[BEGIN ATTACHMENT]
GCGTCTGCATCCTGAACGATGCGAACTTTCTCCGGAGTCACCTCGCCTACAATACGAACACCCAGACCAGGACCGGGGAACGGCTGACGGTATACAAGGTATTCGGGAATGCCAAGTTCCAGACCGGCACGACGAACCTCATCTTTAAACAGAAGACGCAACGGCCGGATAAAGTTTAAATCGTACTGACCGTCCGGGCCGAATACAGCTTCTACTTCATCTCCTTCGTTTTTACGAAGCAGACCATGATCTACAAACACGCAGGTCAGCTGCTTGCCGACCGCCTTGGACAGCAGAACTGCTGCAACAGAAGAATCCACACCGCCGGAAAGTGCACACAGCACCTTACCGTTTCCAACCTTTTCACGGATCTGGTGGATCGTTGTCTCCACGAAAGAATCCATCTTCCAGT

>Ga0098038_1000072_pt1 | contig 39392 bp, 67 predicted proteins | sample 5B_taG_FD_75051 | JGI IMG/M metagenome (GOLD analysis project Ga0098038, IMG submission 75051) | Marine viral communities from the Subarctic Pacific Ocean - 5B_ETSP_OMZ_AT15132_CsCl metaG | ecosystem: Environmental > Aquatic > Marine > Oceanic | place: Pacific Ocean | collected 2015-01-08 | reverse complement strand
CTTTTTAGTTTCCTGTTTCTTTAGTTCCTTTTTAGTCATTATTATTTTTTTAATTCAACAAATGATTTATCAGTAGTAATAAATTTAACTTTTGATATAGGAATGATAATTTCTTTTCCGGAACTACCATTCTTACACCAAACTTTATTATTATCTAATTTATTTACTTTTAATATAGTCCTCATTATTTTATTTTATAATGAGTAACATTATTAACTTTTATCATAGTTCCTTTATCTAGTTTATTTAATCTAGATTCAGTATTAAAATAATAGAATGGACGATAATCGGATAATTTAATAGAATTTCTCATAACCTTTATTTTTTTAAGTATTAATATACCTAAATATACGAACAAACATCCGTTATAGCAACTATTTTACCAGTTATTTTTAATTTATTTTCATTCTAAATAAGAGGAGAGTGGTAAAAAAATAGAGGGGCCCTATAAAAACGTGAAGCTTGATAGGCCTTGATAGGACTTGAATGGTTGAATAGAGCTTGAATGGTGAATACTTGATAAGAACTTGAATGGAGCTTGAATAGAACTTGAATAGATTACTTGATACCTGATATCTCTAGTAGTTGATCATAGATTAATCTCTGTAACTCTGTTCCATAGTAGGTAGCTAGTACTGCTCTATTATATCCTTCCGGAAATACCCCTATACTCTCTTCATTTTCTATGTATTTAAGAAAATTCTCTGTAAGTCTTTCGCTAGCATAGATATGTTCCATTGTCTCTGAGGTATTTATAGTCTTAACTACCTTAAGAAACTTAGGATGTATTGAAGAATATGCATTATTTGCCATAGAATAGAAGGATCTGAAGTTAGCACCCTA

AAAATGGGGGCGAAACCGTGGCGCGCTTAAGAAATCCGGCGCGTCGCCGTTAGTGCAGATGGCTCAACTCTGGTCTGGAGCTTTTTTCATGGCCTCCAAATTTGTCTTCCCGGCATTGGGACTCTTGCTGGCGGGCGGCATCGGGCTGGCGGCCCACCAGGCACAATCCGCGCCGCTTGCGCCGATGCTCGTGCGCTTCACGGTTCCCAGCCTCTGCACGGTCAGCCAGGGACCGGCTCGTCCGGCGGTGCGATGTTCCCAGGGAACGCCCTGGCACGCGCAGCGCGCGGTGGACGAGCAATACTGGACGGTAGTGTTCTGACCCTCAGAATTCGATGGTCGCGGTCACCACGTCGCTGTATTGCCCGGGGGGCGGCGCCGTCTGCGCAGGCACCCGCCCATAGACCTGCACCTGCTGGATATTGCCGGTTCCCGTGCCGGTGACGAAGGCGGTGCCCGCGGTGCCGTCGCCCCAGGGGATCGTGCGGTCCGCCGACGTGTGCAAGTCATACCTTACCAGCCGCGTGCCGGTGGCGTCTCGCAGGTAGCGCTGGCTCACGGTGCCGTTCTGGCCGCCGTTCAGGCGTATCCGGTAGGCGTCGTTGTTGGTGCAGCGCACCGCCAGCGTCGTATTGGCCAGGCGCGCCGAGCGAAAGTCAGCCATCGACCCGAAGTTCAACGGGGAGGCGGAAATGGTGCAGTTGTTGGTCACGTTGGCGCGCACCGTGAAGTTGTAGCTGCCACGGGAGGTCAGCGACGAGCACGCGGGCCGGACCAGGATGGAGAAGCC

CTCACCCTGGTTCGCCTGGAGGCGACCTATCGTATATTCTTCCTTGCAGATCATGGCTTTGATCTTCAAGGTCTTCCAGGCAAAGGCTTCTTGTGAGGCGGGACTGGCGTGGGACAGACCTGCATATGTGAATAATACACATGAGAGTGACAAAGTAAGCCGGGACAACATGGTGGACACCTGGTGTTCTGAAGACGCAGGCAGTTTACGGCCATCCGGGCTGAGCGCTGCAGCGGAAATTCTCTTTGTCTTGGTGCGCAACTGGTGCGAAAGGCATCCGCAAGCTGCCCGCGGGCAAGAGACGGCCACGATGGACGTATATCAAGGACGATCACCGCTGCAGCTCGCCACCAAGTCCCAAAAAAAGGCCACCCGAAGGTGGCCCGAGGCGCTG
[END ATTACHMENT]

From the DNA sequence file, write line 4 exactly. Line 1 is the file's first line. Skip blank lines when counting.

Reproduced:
AAAATGGGGGCGAAACCGTGGCGCGCTTAAGAAATCCGGCGCGTCGCCGTTAGTGCAGATGGCTCAACTCTGGTCTGGAGCTTTTTTCATGGCCTCCAAATTTGTCTTCCCGGCATTGGGACTCTTGCTGGCGGGCGGCATCGGGCTGGCGGCCCACCAGGCACAATCCGCGCCGCTTGCGCCGATGCTCGTGCGCTTCACGGTTCCCAGCCTCTGCACGGTCAGCCAGGGACCGGCTCGTCCGGCGGTGCGATGTTCCCAGGGAACGCCCTGGCACGCGCAGCGCGCGGTGGACGAGCAATACTGGACGGTAGTGTTCTGACCCTCAGAATTCGATGGTCGCGGTCACCACGTCGCTGTATTGCCCGGGGGGCGGCGCCGTCTGCGCAGGCACCCGCCCATAGACCTGCACCTGCTGGATATTGCCGGTTCCCGTGCCGGTGACGAAGGCGGTGCCCGCGGTGCCGTCGCCCCAGGGGATCGTGCGGTCCGCCGACGTGTGCAAGTCATACCTTACCAGCCGCGTGCCGGTGGCGTCTCGCAGGTAGCGCTGGCTCACGGTGCCGTTCTGGCCGCCGTTCAGGCGTATCCGGTAGGCGTCGTTGTTGGTGCAGCGCACCGCCAGCGTCGTATTGGCCAGGCGCGCCGAGCGAAAGTCAGCCATCGACCCGAAGTTCAACGGGGAGGCGGAAATGGTGCAGTTGTTGGTCACGTTGGCGCGCACCGTGAAGTTGTAGCTGCCACGGGAGGTCAGCGACGAGCACGCGGGCCGGACCAGGATGGAGAAGCC